The Flag Dispute: Anatomy of a Protest published by Queen’s

flag protest reportToday saw the publication of a report by researchers from the Institute for the Study of Conflict Transformation and Social Justice at Queen’s University Belfast, ‘The Flag Dispute: Anatomy of a Protest.’

It offers two key recommendations:

  1. A review of the outcomes of single identity work, coupled with additional programmes in loyalist areas that promote engagement with people from different backgrounds.
  2. In the absence of leadership from political parties, reconciliation bodies and civil society organisations should articulate a ‘people’s peace plan’ with ‘a clear vision of how reconciliation can be achieved.’

The launch of the report coincides with the second anniversary of the vote in City Hall which restricted the flying of the union flag to designated days. The full 145-page document ‘looks at the origins of the protest, the way in which it developed and spread, the tactics of the police in managing the demonstrations, the arrests and sentencing of protestors, and the political reactions. It also considers the legacy of the flag protest for politics, society, the economy and community relations in Northern Ireland.’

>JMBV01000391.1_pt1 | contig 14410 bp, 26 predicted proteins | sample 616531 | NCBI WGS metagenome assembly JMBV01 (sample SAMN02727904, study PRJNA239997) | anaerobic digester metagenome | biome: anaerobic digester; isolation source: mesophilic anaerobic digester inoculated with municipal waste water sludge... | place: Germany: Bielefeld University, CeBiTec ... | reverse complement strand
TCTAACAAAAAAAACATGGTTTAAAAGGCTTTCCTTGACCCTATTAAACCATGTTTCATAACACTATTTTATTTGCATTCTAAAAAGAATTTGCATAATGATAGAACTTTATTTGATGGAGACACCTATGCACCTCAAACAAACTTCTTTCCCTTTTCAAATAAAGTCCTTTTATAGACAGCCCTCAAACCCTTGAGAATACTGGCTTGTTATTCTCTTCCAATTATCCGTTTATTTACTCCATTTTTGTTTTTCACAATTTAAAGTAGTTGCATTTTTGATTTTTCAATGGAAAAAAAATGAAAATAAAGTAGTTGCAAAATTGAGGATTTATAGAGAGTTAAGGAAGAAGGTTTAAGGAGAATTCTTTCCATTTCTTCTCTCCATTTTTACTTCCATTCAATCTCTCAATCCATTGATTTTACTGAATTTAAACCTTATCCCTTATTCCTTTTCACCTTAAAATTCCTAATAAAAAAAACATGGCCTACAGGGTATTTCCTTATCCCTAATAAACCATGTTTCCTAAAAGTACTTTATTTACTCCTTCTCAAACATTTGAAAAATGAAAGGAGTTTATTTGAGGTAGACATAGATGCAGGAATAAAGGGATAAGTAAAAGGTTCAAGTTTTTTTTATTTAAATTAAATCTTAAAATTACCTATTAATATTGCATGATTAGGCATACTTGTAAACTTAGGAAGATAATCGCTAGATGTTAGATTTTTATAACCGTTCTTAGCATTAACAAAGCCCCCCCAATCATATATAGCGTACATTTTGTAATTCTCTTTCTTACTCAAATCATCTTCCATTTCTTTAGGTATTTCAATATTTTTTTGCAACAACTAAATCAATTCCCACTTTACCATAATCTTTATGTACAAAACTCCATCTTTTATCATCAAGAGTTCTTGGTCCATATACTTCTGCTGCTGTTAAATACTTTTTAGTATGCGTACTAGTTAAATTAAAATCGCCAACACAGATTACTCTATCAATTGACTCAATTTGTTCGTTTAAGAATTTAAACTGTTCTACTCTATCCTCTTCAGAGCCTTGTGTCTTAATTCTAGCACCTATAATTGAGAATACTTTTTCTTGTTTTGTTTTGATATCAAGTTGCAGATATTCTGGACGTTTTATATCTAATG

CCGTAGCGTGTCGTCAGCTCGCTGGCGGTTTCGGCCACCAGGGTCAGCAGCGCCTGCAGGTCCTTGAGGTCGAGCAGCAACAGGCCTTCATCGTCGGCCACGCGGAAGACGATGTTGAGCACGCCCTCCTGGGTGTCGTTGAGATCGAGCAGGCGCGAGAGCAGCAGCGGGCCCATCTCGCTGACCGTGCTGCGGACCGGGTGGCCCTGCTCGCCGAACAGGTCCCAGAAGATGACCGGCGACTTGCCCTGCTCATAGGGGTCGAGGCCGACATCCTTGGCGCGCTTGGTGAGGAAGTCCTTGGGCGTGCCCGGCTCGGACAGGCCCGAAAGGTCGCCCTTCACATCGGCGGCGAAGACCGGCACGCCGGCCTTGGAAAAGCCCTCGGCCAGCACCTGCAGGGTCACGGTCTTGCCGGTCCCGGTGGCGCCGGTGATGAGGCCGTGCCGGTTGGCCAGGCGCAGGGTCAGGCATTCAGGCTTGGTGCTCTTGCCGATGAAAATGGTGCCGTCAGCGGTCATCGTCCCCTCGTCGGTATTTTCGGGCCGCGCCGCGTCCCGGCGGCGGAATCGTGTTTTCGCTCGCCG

The authors of the report are Paul Nolan, Dominic Bryan, Clare Dwyer, Katy Hayward, Katy Radford and Peter Shirlow. The research was funded by the Community Relations Council and the Irish Department of Foreign Affairs and Trade.